I've had a few days to analyse the reaction to Sony's NGP announcement this week, and I've been overwhelmed by how much positivity I've read. People seem to get it. The PSP never quite delivered on the "portable console experience" because it was hampered by restricted, unwieldy and uncomfortable control inputs. Some developers came close to delivering the vision, but it just never felt quite right. No-one can out and out disregard the notion of portable console experiences because none of us have experienced it yet. The NGP brings with it control mechanics that will make the original PSP's vision a reality — dual-analogue sticks and their implications on game control should not be understated. The infamous "Monster Hunter claw" springs to mind.
While I'd argue blind that console experiences can — and will — work on the NGP, I think some critics are overlooking the other key component in Sony's mobile strategy. It's natural that a concept statement and flashy marketing name should get overlooked by videos of Uncharted and flashy new moulds of silicon, but the PlayStation Suite really is the smartest component of Sony's mobile strategy. Those who are quick to assume Sony has learned nothing with the PSP need only look at the initiative.
I'm not a mobile phone expert, but I have enough awareness of the technology sector to know that the install-base of Android devices is growing. Yet, as I understand it, the platform is yet to have a unified, certified location for quality software. This is Apple's biggest strength — the App store has been a revelation, providing iOS owners with a variety of great (and let's be honest, plenty of not so great) software at low, low prices. PlayStation Suite competes directly with Apple, and it does so in a method that's extremely clever on Sony's part.
The armchair analysts assume that the NGP can not compete with the iOS media tidal-wave, presumably arguing that Sony's new handheld should have been a simpler, paired down device with short mini-games to compel the casual audience. Realistically though, who would get excited for that device? Apple already caters to that audience, and the NGP wouldn't be quite the same blockbuster story if Sony had announced LocoRoco as its main title rather than Uncharted. But this is exactly the area that PlayStation Suite slips in through the back-door ready to unsettle the market.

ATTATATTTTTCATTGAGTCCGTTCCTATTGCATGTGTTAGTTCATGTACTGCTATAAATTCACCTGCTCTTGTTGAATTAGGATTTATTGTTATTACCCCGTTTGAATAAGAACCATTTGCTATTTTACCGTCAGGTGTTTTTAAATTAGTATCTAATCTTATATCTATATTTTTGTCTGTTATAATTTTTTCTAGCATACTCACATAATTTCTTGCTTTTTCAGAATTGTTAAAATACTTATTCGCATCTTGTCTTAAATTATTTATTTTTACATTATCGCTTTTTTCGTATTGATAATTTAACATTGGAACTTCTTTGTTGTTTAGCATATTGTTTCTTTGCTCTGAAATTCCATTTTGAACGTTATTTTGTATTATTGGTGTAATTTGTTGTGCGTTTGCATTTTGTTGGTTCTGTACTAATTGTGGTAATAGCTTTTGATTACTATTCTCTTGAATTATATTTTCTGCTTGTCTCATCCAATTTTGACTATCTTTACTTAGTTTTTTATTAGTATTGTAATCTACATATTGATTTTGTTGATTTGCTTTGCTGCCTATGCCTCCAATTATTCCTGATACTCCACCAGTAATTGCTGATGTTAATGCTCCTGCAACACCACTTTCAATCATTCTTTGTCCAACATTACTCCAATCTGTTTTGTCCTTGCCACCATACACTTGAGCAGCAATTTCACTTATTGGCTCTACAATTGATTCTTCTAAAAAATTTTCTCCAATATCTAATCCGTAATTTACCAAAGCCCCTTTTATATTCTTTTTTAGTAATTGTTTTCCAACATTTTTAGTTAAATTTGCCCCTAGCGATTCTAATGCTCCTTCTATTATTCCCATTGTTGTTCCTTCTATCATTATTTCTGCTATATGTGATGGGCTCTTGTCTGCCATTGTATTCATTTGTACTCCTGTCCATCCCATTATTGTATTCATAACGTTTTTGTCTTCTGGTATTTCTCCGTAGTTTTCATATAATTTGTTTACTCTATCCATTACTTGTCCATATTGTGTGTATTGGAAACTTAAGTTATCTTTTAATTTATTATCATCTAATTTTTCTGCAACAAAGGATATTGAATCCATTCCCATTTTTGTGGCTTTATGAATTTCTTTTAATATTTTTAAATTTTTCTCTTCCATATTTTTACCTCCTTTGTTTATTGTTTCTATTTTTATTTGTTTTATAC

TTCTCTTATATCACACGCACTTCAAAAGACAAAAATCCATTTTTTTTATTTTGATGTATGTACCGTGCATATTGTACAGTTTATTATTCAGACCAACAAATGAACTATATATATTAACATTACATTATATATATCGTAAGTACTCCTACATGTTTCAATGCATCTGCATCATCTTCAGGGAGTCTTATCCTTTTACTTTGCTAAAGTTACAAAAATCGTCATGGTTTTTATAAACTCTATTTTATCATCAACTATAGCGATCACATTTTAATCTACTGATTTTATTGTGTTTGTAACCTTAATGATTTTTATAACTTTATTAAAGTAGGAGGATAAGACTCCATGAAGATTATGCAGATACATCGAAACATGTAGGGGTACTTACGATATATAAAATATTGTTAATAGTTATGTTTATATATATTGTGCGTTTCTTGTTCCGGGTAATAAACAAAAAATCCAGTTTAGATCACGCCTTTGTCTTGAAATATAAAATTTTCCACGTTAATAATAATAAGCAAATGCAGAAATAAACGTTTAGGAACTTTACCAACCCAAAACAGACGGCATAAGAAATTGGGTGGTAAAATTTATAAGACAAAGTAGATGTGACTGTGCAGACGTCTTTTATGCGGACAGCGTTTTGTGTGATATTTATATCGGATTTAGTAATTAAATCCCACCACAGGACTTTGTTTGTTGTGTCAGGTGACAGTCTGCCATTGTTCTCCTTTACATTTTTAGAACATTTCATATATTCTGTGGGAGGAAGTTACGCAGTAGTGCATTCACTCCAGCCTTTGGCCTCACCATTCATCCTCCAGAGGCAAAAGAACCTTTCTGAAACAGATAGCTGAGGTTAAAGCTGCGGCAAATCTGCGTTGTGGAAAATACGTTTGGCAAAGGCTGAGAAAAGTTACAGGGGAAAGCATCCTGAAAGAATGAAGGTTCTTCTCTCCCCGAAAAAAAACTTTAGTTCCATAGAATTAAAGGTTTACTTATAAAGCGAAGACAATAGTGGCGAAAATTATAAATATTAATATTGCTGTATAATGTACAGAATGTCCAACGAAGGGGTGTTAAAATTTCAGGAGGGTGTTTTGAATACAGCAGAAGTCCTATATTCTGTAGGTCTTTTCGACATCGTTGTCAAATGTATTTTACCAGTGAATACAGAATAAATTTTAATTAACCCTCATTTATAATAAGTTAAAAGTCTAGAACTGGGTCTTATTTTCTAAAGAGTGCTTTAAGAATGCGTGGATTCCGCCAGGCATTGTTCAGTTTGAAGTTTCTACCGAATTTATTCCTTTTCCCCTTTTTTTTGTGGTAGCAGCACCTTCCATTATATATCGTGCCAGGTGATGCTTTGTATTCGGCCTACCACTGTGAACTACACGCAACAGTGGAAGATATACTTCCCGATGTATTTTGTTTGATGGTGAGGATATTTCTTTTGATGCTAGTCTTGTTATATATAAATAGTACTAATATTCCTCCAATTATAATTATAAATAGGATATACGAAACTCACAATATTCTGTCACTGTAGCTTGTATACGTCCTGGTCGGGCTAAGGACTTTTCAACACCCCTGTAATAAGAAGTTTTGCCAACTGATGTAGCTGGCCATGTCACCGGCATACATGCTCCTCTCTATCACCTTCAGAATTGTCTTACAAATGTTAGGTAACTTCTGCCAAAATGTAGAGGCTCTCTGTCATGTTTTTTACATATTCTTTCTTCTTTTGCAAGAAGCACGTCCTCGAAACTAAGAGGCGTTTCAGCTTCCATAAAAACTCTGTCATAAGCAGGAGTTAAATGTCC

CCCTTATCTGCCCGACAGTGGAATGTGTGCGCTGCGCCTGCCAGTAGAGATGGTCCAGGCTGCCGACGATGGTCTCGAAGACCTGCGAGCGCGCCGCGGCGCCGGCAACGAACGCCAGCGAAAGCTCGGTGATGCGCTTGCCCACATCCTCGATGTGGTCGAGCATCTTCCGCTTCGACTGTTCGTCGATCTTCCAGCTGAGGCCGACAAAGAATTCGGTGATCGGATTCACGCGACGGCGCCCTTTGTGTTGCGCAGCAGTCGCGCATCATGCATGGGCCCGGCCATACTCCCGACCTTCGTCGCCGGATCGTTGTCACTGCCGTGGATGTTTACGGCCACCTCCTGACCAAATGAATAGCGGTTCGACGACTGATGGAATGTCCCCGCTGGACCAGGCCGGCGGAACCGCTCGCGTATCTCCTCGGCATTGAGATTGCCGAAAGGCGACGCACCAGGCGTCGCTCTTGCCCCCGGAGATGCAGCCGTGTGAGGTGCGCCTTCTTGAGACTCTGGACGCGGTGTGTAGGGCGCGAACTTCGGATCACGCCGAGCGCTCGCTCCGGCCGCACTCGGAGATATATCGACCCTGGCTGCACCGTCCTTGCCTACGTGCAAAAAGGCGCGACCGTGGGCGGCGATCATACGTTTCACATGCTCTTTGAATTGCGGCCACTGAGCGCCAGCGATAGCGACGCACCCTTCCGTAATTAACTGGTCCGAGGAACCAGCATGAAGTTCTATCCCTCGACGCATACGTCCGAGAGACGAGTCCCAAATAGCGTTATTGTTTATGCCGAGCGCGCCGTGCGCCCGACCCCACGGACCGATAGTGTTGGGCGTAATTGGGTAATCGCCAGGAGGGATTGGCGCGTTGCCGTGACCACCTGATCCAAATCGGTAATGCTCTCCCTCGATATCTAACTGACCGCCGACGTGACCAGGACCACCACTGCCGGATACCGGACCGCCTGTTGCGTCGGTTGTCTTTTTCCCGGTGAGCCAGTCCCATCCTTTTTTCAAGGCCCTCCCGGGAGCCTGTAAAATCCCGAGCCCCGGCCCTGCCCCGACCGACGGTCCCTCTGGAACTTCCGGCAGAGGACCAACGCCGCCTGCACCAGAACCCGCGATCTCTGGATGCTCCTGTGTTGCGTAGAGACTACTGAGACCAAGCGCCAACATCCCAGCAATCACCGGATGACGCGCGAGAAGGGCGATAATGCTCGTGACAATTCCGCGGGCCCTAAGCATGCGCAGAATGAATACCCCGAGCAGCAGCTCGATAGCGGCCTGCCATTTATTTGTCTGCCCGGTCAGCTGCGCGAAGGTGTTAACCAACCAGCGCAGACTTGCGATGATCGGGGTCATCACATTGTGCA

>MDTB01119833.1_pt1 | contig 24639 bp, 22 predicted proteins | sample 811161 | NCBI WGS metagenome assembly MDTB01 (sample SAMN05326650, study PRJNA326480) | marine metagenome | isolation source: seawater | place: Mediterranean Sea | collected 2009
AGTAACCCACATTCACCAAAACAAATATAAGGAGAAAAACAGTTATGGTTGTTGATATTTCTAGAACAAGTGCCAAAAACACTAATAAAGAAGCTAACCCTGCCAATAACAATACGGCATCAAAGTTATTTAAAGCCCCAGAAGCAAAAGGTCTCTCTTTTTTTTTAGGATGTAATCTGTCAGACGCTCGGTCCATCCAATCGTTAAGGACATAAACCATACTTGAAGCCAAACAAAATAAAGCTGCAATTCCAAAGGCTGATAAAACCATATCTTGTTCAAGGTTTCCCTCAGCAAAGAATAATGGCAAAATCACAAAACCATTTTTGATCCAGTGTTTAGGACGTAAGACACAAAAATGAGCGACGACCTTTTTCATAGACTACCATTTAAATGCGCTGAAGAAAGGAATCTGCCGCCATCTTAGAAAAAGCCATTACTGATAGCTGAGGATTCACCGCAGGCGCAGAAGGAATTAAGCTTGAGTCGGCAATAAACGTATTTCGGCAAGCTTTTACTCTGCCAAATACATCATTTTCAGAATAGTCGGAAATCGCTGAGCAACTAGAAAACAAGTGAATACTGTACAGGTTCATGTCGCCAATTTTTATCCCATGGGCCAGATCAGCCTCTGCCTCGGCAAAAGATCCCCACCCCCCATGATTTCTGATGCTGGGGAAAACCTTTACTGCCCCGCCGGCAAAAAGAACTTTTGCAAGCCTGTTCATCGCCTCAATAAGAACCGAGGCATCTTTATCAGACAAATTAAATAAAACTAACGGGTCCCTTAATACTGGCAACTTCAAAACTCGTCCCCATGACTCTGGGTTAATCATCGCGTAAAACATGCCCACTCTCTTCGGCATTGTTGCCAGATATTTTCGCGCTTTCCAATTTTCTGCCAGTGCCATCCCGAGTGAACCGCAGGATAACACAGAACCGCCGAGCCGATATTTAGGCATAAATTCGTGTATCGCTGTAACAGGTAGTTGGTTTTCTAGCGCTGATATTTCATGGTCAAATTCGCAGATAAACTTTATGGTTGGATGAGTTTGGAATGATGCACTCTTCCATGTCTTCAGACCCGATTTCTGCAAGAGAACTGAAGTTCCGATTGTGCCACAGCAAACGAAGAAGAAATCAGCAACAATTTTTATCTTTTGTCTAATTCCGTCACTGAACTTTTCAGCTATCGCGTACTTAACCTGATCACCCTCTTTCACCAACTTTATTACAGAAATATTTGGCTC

Launching on an install-base of millions of Android devices (tablets, mobile phones, etc) and the NGP, PlayStation Suite gives indie-and-small developers a platform to produce cheaper applications and mini-games for a vast number of devices. What's more, with Sony at the helm, consumers can be assured a certified level of quality that's just not present on the App Store's free-for-all open market. Not only does PlayStation Suite give the Android market-place the software stability it craves in order to compete with the Apple marketplace, it also enhances the NGP's software-base by an extraordinary number. The PlayStation Minis' platform suffered from bloated pricing and a general lack of interest. There was never going to be a true word-of-mouth smash hit like Angry Birds or Cut The Rope. That, in my opinion, is because the initiative was limited by the PSP's (and later the PS3's) limited install-base. But PlayStation Suite overcomes that issue with simplicity. Android is huge in the mobile sector, and with the PlayStation Suite sharing content between all those devices (and the NGP) it guarantees quality software and, most importantly, developer support.